Taking aim at mental health

Mental illness is more often criminalized than treated; it can’t be allowed to change the subject from gun control


Another round of gun violence has triggered more talk about fixing the nation’s abysmal mental health care system. The man who slaughtered 12 people at the Washington Navy Yard last week was almost certainly mentally ill, and had shown repeated signs of psychosis.

The nation, including Ohio and Michigan, needs a renewed debate on the care and treatment of mentally ill people, followed by new programs and policies to reach those who need help. In the polarized debate on guns, the need for mental health policy changes seems to be the only thing that gun-rights and gun-control advocates can agree on.

During the past four decades, states across the country have closed psychiatric hospitals, often with little planning. New psychotropic drugs promised more enlightened and humane care in the community at less cost.

The idea had merit. Unfortunately, governments never fulfilled their commitment to fund community mental health care adequately. Many mentally ill people were never deinstitutionalized, as is often stated. They just moved from one kind of institution to another.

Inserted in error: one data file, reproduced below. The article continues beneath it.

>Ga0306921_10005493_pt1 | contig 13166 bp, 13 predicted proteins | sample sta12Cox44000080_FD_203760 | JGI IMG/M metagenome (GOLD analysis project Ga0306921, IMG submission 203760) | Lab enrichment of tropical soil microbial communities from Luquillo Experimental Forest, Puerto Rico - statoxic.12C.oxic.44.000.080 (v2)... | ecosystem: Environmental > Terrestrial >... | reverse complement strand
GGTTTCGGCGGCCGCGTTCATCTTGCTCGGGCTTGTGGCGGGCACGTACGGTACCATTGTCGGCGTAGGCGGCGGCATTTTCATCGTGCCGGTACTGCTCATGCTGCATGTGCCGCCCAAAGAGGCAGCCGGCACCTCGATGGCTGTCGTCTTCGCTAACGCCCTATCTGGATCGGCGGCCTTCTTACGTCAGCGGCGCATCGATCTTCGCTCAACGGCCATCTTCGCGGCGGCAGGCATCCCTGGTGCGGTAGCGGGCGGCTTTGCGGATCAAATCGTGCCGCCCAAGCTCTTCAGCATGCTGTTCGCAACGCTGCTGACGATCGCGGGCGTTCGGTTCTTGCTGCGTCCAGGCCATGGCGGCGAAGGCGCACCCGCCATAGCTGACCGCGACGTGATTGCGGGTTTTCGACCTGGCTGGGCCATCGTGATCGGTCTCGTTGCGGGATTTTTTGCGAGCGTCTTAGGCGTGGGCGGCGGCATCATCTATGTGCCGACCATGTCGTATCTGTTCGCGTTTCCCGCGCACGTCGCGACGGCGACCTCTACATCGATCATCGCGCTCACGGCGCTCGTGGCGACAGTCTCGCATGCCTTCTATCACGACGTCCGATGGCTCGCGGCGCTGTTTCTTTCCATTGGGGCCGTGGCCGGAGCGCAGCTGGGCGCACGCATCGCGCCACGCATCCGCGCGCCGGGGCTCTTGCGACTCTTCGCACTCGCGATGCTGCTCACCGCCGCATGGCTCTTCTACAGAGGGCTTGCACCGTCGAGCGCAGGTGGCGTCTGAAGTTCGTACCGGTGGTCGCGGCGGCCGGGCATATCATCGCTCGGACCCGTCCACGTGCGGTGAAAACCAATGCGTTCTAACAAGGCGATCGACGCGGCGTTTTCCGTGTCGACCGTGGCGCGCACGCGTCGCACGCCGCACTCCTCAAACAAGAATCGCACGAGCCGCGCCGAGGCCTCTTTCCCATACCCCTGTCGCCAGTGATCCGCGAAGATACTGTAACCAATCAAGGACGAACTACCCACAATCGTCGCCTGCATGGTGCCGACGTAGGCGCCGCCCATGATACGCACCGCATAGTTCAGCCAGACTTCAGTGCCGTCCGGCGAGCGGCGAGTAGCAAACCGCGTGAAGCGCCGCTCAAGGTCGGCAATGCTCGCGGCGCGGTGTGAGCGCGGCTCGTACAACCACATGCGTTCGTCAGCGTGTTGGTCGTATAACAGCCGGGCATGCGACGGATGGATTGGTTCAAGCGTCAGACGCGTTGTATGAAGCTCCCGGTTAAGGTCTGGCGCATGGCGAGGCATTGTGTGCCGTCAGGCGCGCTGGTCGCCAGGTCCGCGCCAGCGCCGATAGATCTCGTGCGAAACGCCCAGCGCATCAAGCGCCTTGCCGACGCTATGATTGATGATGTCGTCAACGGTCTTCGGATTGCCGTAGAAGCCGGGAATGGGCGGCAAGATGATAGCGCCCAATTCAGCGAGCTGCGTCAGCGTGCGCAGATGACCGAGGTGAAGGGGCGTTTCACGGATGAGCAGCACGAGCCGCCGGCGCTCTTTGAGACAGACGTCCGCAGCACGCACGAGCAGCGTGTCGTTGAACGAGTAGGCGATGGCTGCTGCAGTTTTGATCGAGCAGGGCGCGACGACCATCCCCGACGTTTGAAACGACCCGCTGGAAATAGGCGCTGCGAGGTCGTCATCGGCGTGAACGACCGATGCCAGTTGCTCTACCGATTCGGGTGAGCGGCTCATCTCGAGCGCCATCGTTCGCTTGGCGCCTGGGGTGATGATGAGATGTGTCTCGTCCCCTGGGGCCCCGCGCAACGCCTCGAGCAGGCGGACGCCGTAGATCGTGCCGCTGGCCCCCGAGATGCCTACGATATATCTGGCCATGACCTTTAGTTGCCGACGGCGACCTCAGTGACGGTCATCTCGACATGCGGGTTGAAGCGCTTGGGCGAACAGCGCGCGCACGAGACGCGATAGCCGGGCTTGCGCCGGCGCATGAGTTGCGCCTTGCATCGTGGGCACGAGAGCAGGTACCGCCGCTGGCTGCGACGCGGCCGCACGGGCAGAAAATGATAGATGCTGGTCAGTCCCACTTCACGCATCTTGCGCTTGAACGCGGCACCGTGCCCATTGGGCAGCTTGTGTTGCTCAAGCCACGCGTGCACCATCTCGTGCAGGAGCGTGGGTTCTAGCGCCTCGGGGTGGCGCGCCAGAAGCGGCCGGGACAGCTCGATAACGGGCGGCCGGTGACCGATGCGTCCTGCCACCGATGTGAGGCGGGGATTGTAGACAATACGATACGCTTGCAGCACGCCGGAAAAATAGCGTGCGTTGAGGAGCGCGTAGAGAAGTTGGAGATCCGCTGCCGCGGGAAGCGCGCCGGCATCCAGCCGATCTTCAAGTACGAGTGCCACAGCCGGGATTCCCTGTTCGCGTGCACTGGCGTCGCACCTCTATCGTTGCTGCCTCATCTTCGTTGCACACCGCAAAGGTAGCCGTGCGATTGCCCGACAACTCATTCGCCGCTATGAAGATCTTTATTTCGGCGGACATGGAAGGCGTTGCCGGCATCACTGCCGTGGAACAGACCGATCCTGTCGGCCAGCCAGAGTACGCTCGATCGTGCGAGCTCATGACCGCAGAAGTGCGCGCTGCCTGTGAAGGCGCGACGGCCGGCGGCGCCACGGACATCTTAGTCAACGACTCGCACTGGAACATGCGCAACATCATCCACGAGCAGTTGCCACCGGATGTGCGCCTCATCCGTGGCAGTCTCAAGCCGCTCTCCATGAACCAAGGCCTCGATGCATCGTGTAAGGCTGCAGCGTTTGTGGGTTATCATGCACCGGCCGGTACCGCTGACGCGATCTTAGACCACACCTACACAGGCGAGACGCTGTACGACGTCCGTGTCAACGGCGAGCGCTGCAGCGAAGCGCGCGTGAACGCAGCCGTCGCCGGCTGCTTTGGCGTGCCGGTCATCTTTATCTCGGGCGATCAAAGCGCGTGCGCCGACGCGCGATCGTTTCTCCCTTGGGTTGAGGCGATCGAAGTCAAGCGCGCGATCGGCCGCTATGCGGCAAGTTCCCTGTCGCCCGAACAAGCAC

At least 25 percent of inmates in county jails and state prisons are seriously mentally ill. Others end up in homeless shelters or on the street. In America today, mental illness is more often criminalized than treated.

Injecting the issue of mental health care into the debate on gun control poses risks. Politicians should not, irrespective of their position on gun control, impose sweeping, indiscriminate, and unwarranted restrictions on anyone with a history of mental illness. Instead, the debate on guns and mental health care ought to focus on improving care and treatment.

Some forms of untreated mental illness, such as schizophrenia and bipolar disorder, slightly increase the risk of violence. Most mental illnesses do not, however, especially if they’re treated.

Identifying every American with a mental illness would be impossible. Tens of millions of Americans have shown some symptoms of mental illness at some time. Should the government impose special restrictions on someone who was hospitalized for depression 15 years ago?

Much of the debate on mental illness, within the context of gun control, began last December, after Adam Lanza slaughtered 20 children and six educators at a Connecticut grade school. Lanza had Asperger’s syndrome.

But Asperger’s is not associated with violence. Nor is the autism-spectrum disorder considered a mental illness.

The national interest demands that local, state, and federal elected officials put the nation’s shredded mental health care system front and center. But blanket and unwarranted restrictions, as well as undeserved stigma, for anyone with a history of mental illness would neither improve the mental health care system nor make us safer.